J Cancer 2020; 11(3):741-749. doi:10.7150/jca.37966 This issue

Research Paper

Anti-PD-1 Therapy plus Chemotherapy and/or Bevacizumab as Second Line or later Treatment for Patients with Advanced Non-Small Cell Lung Cancer

Fan Zhang1*, Di Huang2,1*, Tao Li1*, Sujie Zhang1, Jinliang Wang1, Yuzi Zhang3, Guoqiang Wang3, Zhengyi Zhao3, Junxun Ma1, Lijie Wang1, Danyang Sun1, Pengfei Cui1, Shangli Cai3, Shunchang Jiao1, Lei Zhao4✉, Yi Hu1,2✉

1. Department of Oncology, Chinese PLA General Hospital, PLA School of Medicine, Beijing, People's Republic of China
2. School of medicine, Nankai University, Tianjin, People's Republic of China
3. The Medical Department, 3D Medicines Inc., Shanghai, People's Republic of China
4. National Clinical Research Center for Normal Aging and Geriatric & The Key Lab of Normal Aging and Geriatric, Institute of Geriatric, PLA General Hospital, Beijing, People's Republic of China
*Three authors contributed equally to this work.

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Zhang F, Huang D, Li T, Zhang S, Wang J, Zhang Y, Wang G, Zhao Z, Ma J, Wang L, Sun D, Cui P, Cai S, Jiao S, Zhao L, Hu Y. Anti-PD-1 Therapy plus Chemotherapy and/or Bevacizumab as Second Line or later Treatment for Patients with Advanced Non-Small Cell Lung Cancer. J Cancer 2020; 11(3):741-749. doi:10.7150/jca.37966. Available from https://www.jcancer.org/v11p0741.htm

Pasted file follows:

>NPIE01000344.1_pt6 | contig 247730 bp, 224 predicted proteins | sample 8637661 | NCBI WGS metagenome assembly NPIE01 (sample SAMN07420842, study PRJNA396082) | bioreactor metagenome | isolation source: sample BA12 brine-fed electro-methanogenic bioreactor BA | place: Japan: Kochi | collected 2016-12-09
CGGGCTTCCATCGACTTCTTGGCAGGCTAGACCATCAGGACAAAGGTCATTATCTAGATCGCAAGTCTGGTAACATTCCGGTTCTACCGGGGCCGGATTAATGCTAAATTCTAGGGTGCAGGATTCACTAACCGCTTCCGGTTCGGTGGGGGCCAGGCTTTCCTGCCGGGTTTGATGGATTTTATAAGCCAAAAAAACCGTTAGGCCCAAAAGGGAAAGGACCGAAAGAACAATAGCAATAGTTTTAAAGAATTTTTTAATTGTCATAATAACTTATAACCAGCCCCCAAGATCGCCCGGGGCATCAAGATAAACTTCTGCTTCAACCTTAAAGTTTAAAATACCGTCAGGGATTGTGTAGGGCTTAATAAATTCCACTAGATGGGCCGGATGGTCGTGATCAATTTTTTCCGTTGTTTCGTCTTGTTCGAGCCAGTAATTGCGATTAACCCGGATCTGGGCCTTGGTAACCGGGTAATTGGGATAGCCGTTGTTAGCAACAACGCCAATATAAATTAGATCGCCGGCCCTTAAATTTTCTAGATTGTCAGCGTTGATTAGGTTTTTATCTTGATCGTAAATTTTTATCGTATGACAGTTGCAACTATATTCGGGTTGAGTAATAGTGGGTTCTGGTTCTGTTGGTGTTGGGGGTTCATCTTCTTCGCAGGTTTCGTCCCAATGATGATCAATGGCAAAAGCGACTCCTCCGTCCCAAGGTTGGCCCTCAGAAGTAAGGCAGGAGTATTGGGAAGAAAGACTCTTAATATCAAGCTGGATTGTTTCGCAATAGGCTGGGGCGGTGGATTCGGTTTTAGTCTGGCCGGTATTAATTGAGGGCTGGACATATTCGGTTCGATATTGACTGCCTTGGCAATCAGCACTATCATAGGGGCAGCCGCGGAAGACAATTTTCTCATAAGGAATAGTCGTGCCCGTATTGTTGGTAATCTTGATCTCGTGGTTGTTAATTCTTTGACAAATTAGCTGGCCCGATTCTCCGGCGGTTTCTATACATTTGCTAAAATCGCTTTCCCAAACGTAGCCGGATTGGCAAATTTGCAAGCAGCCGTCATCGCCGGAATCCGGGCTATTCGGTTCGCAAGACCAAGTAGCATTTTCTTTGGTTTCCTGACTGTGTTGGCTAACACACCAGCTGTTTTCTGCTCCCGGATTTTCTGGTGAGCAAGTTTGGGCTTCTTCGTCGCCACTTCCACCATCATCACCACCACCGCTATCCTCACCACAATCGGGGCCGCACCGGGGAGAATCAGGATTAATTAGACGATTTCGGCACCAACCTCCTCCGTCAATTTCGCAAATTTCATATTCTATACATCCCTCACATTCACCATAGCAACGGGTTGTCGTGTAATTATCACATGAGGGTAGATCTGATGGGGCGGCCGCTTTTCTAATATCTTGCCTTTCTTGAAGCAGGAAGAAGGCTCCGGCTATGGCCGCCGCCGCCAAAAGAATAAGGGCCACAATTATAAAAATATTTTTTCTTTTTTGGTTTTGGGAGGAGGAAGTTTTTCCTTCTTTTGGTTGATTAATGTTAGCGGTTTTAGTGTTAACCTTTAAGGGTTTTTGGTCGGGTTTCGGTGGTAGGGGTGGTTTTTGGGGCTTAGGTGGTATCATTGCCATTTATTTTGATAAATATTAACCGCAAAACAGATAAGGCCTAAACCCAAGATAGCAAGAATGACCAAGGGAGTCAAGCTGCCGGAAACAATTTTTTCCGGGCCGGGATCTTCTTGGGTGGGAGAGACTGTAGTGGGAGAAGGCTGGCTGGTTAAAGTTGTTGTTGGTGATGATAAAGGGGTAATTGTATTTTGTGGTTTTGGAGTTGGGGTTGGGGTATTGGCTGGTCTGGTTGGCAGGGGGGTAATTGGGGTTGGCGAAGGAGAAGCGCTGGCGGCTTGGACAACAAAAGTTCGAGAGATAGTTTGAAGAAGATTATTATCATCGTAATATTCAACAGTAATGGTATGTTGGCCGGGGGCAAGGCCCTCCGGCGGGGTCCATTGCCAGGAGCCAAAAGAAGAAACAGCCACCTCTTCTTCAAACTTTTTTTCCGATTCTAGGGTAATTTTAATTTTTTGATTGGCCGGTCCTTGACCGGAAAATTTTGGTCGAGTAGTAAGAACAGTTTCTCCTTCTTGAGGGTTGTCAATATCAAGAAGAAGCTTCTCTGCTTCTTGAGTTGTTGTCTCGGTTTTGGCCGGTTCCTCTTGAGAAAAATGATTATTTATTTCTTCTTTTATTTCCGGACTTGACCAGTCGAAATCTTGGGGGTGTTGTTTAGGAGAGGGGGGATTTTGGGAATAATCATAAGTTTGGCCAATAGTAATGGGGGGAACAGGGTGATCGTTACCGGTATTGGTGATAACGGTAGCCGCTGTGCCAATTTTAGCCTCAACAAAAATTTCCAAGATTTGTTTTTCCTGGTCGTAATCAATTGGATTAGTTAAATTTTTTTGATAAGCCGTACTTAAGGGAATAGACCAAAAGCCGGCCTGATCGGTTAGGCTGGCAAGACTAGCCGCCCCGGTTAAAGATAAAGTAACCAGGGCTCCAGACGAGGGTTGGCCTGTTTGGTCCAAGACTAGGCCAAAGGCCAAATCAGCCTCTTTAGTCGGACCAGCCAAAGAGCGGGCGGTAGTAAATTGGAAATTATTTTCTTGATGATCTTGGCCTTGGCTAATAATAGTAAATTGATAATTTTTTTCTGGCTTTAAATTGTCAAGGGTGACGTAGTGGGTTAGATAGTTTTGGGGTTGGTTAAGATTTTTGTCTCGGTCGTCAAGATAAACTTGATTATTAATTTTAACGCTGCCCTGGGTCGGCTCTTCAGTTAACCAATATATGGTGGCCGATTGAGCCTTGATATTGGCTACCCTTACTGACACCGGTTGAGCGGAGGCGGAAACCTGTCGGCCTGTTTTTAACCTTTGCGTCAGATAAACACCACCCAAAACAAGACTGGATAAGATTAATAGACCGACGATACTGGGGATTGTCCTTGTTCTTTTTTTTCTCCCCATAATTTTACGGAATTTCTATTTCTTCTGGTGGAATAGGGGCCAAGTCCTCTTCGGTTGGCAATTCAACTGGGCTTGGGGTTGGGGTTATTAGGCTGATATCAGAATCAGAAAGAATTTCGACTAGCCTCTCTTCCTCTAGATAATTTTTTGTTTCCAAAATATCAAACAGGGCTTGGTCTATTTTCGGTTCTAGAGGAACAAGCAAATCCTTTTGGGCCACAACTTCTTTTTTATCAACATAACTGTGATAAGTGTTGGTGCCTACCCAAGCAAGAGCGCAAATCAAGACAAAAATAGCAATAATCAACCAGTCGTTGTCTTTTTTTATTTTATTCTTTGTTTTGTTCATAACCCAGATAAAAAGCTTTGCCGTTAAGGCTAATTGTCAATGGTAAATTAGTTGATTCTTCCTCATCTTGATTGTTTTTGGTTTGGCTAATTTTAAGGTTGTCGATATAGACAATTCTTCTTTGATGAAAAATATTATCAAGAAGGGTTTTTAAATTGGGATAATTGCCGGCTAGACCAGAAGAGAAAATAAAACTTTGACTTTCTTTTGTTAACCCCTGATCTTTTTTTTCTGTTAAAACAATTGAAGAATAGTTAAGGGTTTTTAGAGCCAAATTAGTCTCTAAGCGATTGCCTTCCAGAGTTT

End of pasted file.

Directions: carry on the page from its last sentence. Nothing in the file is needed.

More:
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Immune checkpoint inhibitor combination therapy exhibited outstanding efficacy in first line setting for advanced non-small cell lung cancer (aNSCLC) patients. However, whether PD-1 inhibitor combined treatment is effective in second line or later setting remains unknown. Therefore, we retrospectively evaluated the efficacy of combined therapy of PD-1 inhibitor with chemotherapy and/or bevacizumab compared to PD-1 inhibitor alone for aNSCLC patients in second line or later setting. Patients with aNSCLC who have received anti-PD-1 based therapy between 2015 and 2017 were screened, and 55 patients were ultimately included and divided into the monotherapy group (N=33) and the combination group (N=22). Patients treated with combination therapy exhibited superior PFS versus those treated with monotherapy (median PFS, 7.5 months vs 3.3 months; hazard ratio 0.28; 95% CI, 0.14-0.56; P<0.001). Objective response rate and disease control rate were 31.8% (7/22) and 95.5% (21/22) in the combination group and 10.0% (3/30) and 46.7% (14/30) in the monotherapy group, respectively (ORR, P=0.075; DCR, P<0.001). Five patients (22.7%) experienced grade 3-4 adverse events in the combination group and two patients (6.1%) in the monotherapy group. Taken together, our results indicated that for NSCLC patients who had failed on the first-line or later treatment, PD-1 inhibitor in combination with chemotherapy and/or bevacizumab might be a favorable treatment option. These findings warrant further validation in prospective studies.

Keywords: immune checkpoint inhibitor, combination therapy, non-small cell lung cancer